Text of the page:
Congress Tackles Nutrition Studies As Medical Tool With ENRICH ACT
By Dina Eliash Robinson
With a proposed $15 million grant to fund it, the bipartisan “Expanding Nutrition’s Role in Curricula & Healthcare” (ENRICH ACT—H.R. 1411) bill recently submitted in the House by Representatives Tim Ryan, D-Ohio and Pat Tiberi, R-Ohio, opens the door to a mandated upgrading of the woefully inadequate courses now masquerading as nutrition education or training in medical schools.
While the bill is long overdue after decades of ignored requests for such enhancements by both practicing physicians and healthcare-track students, it is a step in the right direction and merits all-out public support. Phone calls and e-mails to Congressional representatives, along with consumer efforts to goose media attention for the ENRICH ACT, are sure to help expedite its passing and implementation.
Until now, the lack of active support for similar legislation by those who would most benefit from providing healthcare workers with preventive tools, can be blamed for the fact that three out of four medical schools in this country still do not live up to the 1985 Federal recommendations for either in-school or mandated continuing post-degree nutrition education. Even though nine out of 10 physicians have been, all along, strongly advocating the inclusion of nutrition counseling in primary care.
Economic Consequences—Who Wins? Who Loses?
Lacking expertise in holistic prevention and health-maintenance skills, physicians’ tools have been limited mostly to expensive and often risky tests, invasive procedures and prescription drugs—with side effects, which, in some cases, also include addictive properties. What’s more, since time-strapped primary physicians have to delegate most testing and procedures to technicians and specialists, the formers’ ability to perform their most important medical function—finding potentially life-saving diagnoses—is handicapped.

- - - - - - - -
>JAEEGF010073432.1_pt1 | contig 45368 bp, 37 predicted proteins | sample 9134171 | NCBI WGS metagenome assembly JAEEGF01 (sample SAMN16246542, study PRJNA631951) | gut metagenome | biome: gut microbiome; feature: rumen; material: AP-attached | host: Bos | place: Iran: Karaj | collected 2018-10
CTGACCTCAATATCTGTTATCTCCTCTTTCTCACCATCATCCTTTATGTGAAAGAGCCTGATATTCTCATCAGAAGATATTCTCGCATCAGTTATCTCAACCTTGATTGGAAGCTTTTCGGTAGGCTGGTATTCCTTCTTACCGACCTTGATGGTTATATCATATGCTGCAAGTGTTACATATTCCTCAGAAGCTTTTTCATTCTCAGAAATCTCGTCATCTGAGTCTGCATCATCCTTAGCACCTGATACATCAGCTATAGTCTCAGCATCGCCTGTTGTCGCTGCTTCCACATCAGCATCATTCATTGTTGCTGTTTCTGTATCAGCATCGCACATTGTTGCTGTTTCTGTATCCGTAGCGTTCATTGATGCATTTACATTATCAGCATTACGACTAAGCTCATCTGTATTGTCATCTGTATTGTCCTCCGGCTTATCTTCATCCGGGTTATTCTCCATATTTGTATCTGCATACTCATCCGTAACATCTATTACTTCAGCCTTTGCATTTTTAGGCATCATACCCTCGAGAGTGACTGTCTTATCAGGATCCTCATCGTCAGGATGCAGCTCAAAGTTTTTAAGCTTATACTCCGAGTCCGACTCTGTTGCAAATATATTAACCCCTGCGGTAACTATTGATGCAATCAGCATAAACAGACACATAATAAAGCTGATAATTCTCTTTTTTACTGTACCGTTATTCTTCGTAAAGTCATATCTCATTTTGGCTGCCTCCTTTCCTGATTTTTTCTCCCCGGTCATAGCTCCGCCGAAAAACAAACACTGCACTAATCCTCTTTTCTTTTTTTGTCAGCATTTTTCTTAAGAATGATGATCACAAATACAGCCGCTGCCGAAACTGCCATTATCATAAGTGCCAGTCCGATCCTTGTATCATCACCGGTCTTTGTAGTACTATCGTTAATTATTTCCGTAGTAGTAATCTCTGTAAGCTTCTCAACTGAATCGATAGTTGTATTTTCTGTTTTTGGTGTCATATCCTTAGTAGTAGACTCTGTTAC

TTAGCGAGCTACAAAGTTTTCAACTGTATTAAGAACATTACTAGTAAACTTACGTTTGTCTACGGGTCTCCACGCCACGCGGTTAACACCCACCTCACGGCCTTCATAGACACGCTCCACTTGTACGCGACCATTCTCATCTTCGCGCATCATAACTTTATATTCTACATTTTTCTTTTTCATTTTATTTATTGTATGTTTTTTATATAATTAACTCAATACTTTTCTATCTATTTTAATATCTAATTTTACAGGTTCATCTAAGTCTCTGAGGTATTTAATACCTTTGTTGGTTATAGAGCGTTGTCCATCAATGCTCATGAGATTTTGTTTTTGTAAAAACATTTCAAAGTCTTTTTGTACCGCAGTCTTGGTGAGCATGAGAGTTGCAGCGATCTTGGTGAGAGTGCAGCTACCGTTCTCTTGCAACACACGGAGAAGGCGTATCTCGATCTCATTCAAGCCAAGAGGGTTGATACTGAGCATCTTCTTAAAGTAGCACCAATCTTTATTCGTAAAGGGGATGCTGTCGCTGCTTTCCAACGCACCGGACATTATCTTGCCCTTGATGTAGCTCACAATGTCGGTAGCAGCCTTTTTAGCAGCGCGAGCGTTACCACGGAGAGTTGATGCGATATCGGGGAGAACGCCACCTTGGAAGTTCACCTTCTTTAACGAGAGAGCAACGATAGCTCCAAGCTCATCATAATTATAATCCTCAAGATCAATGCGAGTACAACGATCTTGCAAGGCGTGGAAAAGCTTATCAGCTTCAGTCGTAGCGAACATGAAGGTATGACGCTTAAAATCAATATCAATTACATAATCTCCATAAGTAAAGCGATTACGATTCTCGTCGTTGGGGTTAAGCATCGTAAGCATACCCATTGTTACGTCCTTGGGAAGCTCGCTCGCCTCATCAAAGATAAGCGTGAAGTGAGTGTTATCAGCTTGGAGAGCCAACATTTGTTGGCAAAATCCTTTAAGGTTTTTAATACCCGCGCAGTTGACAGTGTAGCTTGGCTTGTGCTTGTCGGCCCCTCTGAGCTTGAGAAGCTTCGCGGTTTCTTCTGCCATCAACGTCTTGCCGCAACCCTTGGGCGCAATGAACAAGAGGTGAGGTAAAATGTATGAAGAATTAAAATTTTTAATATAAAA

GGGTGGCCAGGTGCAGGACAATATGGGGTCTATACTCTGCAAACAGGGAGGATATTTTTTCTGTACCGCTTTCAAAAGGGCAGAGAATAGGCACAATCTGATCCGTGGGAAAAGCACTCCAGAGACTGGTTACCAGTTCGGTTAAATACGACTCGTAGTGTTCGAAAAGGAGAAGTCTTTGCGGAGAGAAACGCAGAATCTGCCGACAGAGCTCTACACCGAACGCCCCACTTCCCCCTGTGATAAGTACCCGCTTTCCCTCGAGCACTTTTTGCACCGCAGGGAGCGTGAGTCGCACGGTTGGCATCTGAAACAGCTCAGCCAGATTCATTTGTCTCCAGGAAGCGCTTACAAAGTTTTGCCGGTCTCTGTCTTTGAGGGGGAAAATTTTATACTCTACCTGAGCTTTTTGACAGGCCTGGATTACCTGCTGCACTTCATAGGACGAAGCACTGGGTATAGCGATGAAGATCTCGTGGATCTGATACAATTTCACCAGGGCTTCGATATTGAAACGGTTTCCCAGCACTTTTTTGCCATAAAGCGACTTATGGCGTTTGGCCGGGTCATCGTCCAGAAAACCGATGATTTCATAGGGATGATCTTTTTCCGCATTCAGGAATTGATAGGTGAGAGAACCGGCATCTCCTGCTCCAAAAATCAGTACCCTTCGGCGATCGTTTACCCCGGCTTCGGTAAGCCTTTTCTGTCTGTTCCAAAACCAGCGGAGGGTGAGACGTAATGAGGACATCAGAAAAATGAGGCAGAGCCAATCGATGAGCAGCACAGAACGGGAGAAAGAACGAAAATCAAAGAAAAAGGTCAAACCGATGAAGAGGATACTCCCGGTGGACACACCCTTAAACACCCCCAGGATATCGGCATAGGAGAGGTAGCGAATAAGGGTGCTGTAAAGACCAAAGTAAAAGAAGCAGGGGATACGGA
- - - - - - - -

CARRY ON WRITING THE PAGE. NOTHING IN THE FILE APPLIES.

There are both economic and qualitative differences between diagnoses obtained through costly testing and trial-and-error procedures, and those made by doctors who possess the full spectrum of “Healing Arts” skills:
- scientific training;
- talent, intuition, passion for and commitment to their profession;
- communication (mostly listening) and keen observation;
- familiarity with patients and their circumstances;
- trust-building relationships, viewing and caring for patients as individuals.
Benefits of the Holistic Healthcare Approach
Pardon the editorializing, but where is the profit or commonsense in a healthcare system that allows more time (and expense) for impersonal (often invasive, risky and painful) testing conducted by technicians than for doctor-patient interactions?
Both doctors and patients find the lack of a holistic approach to the “healing arts” equally difficult and economically untenable. Doctors are frustrated by patients’ increasing sophistication in gathering (not always accurate) online information and their resulting fear, mistrust in, and resistance to certain prescribed treatments—and even more by their defection to alternate health practitioners.
Meanwhile, consumers who do abandon allopathic medicine and seek alternative treatments, are shouldering the double expense of must-have health insurance and the out of pocket cost of uninsurable or only partly covered holistic healthcare—such as acupuncture, chiropractic, trainers or counselors in homeopathy, herbalism, naturopathy, nutrition, exercise, etc.
Here are some of the reasons the ENRICH bill is needed more urgently than ever:
- About 70 percent of deaths in the United States are caused by chronic diseases—such as diabetes, cancer and cardiovascular conditions—which have reached epidemic proportions and are driving healthcare costs beyond what consumer and government budgets can sustain much longer.
- Since most of the chronic diseases are either caused or precipitated by obesity and the consumption of foods loaded with toxic chemicals, sugar, salt, trans- and saturated fats, they can be prevented by making some basic lifestyle adjustments.
- For years, countless research programs and statistical evaluations have concluded that the most effective way to improve the nation’s health is to prevent illness before it occurs.
- The most effective prevention methods are a healthy diet—consisting of moderate quantities of preferably organic and mostly plant-based foods—combined with moderate exercise and stress-reducing activities, such as meditation, biofeedback, Yoga, etc.
- Weight management and wellness depend on a combination of both healthy eating habits and exercise appropriate to individual needs and abilities. (Neither works alone.)